Blogs

CRISPR & FSHD

Harnessing a New Technology

CRISPR is a technology that researchers have been embracing with enthusiasm all over the world. Our recent article Altering Gene Expression gives a brief overview of what CRISPR is and how it works. Essentially CRISPR is a way of making targeted changes in the genome or modulating the expression of specific genes and it is being investigated for many biomedical applications. Here we look at the first study using CRISPR in FSHD.

FSHD is an unusually complex disease. The genetic variant thought to be responsible for the condition was described in the early 1990s and the gene DUX4 named as the key culprit. The DUX4 protein activates a host of genes not normally expressed in muscle cells, leading to pathology. In people without FSHD the region of the genome where DUX4 is located is silent. The DNA is wrapped tightly and no genes are being expressed. In FSHD patients, the opposite is true. Recently the Jones laboratory at the University of Massachusetts Medical School published results from their own experiments using CRISPR.(1) In their study they were investigating whether it was possible to use the CRISPR technology to put this area of the genome back to sleep in people with FSHD.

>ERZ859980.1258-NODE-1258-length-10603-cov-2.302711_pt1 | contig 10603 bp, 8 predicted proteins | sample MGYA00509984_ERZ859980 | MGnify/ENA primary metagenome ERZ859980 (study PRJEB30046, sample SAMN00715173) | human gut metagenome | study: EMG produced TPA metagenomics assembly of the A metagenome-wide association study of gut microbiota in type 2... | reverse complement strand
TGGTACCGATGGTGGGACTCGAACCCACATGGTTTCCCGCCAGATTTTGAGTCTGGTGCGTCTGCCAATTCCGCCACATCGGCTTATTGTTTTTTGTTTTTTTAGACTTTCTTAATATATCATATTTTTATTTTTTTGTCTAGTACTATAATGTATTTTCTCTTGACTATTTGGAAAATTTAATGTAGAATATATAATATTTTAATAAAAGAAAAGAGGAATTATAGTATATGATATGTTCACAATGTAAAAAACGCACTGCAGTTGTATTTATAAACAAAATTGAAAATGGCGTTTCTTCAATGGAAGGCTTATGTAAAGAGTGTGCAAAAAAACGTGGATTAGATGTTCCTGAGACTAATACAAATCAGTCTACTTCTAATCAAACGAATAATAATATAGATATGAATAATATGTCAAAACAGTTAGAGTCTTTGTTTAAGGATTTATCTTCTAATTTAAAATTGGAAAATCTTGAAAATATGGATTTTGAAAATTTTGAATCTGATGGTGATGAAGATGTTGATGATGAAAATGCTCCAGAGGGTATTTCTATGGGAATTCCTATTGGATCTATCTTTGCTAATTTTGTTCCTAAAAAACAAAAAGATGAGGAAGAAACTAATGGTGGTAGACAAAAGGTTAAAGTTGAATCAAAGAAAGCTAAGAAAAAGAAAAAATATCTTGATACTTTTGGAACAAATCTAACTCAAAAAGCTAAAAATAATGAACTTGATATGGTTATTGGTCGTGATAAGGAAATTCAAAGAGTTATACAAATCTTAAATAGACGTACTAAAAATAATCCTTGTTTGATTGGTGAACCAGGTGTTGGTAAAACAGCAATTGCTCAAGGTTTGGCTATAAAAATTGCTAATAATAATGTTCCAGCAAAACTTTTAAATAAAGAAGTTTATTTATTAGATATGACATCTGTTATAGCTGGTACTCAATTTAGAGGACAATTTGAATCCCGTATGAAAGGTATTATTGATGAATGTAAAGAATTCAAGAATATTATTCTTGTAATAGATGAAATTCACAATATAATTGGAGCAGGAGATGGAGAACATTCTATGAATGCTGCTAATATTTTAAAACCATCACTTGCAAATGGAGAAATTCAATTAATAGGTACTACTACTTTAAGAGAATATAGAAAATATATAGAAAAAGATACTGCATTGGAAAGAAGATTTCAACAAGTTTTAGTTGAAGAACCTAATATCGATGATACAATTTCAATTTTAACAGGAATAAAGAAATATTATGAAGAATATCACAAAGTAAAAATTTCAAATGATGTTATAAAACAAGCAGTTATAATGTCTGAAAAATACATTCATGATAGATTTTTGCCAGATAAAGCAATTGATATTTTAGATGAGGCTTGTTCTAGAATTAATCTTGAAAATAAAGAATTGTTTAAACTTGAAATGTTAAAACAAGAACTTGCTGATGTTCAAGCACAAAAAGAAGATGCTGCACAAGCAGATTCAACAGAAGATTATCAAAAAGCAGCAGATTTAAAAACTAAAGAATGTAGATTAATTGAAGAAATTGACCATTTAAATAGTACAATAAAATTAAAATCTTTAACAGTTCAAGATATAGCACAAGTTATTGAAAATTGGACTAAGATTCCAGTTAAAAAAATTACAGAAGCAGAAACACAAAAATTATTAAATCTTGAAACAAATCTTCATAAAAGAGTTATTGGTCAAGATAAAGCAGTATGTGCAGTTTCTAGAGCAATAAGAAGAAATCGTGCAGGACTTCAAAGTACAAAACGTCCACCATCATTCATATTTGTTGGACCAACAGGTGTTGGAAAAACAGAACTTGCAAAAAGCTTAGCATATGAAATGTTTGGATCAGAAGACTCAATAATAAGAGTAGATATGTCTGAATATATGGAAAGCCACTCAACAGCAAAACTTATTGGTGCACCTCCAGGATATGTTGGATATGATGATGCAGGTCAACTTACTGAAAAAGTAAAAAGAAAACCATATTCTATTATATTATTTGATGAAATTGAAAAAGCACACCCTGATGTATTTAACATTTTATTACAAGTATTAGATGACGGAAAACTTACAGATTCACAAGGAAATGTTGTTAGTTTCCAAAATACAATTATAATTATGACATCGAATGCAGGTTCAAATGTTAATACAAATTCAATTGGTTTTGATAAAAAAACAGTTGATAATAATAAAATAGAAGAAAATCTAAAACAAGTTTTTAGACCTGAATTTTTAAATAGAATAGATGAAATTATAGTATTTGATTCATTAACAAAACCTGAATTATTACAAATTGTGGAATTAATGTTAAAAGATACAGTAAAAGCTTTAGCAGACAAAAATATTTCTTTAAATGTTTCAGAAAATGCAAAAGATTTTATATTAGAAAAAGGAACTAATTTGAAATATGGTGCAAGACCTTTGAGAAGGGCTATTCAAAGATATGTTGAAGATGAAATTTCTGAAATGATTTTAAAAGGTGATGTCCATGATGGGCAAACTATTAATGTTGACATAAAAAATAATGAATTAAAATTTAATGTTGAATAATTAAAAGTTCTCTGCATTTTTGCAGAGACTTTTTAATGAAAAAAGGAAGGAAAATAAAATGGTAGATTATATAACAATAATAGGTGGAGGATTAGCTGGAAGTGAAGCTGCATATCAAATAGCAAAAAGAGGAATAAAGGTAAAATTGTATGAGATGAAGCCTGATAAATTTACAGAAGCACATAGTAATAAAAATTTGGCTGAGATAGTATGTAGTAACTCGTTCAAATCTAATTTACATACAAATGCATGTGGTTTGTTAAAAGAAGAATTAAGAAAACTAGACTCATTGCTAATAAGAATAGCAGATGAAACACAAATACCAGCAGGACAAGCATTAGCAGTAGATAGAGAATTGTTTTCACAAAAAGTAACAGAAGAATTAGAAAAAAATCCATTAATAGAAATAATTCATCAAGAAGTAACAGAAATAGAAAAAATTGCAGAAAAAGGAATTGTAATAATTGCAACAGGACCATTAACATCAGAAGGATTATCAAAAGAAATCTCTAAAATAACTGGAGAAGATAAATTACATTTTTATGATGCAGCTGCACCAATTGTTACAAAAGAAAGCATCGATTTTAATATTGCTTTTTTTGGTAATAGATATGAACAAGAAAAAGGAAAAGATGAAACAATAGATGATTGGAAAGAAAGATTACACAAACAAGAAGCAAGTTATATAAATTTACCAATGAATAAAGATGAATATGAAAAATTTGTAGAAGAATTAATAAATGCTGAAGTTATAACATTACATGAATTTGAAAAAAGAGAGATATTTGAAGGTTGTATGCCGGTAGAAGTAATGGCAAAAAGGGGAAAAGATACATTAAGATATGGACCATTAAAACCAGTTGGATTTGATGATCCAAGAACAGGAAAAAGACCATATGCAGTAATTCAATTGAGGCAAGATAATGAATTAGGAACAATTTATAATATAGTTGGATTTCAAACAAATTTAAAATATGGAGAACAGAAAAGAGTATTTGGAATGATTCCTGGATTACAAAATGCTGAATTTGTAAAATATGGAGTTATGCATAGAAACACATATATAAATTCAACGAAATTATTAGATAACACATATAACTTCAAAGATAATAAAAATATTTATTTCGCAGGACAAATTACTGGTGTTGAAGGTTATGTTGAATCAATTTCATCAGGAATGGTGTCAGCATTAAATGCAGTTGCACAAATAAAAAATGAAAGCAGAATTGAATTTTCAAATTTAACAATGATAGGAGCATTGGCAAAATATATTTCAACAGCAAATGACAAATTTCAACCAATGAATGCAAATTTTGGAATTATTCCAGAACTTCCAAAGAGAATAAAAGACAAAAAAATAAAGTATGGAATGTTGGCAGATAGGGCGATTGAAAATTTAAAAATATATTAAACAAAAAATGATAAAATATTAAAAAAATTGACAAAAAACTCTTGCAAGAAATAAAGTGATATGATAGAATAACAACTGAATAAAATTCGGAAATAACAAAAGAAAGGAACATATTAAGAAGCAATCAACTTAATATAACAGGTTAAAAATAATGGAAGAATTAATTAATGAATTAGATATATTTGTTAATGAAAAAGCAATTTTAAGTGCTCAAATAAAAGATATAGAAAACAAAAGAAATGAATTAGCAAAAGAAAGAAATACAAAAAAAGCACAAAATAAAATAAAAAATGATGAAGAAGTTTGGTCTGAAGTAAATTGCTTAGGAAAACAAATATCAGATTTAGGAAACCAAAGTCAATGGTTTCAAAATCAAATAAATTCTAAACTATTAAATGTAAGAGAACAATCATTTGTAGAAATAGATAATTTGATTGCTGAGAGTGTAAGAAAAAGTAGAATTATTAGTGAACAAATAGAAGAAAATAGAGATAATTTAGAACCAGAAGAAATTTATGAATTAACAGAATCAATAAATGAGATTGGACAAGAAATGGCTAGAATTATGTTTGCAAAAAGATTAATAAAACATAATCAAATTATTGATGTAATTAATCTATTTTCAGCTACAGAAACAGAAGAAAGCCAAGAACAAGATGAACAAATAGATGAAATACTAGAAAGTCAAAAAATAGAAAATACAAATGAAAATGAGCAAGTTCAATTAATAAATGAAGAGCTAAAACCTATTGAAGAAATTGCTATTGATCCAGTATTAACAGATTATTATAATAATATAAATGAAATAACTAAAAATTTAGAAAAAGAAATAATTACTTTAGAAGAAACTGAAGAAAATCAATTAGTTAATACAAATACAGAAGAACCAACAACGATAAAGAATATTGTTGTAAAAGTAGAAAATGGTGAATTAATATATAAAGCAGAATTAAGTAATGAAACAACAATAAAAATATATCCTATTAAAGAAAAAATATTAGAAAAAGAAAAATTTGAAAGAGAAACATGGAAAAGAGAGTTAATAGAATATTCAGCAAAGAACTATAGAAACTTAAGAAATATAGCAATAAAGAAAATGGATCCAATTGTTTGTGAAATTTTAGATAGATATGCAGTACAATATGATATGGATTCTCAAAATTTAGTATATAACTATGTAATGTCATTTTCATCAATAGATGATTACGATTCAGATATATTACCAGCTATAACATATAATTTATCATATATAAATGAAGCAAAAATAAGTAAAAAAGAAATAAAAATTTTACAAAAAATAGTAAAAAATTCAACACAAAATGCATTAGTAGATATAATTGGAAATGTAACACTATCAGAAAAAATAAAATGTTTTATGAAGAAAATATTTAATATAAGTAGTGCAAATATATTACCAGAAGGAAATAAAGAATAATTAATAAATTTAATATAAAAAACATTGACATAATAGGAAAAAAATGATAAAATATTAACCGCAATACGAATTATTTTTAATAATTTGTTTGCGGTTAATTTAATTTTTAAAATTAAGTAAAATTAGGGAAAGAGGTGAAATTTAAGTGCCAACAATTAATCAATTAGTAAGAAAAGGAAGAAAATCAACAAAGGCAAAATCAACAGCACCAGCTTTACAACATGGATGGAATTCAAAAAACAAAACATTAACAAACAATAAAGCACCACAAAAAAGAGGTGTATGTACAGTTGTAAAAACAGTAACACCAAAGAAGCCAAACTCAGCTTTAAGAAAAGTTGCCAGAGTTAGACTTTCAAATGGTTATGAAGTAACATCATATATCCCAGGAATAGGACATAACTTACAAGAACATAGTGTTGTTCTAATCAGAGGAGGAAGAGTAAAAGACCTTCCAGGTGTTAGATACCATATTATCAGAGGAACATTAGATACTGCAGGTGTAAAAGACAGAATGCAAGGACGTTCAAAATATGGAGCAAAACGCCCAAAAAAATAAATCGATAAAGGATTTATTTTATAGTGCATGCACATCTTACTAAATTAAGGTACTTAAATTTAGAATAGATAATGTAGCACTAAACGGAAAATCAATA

Using a variant of the standard CRISPR tool, the researchers were able to repress DUX4 expression in muscle cells with the FSHD defect. The results from their study showed that CRISPR was able to target the defective genomic region, repress DUX4 expression, and decrease the expression of DUX4 target genes.
This work is an exciting step for treatments that specifically target the genetic defect in FSHD. “Our work represents an important first step towards therapy for FSHD,” said Peter Jones, “and we are continuing to aggressively pursue CRISPR-based applications for FSHD in the hopes of eventually reaching the clinic.”

1. Himeda CL, Jones TI, Jones PL. CRISPR/dCas9-mediated Transcriptional Inhibition Ameliorates the Epigenetic Dysregulation at D4Z4 and Represses DUX4-fl in FSH Muscular Dystrophy. Molecular therapy : the journal of the American Society of Gene Therapy. 2016;24(3):527-35.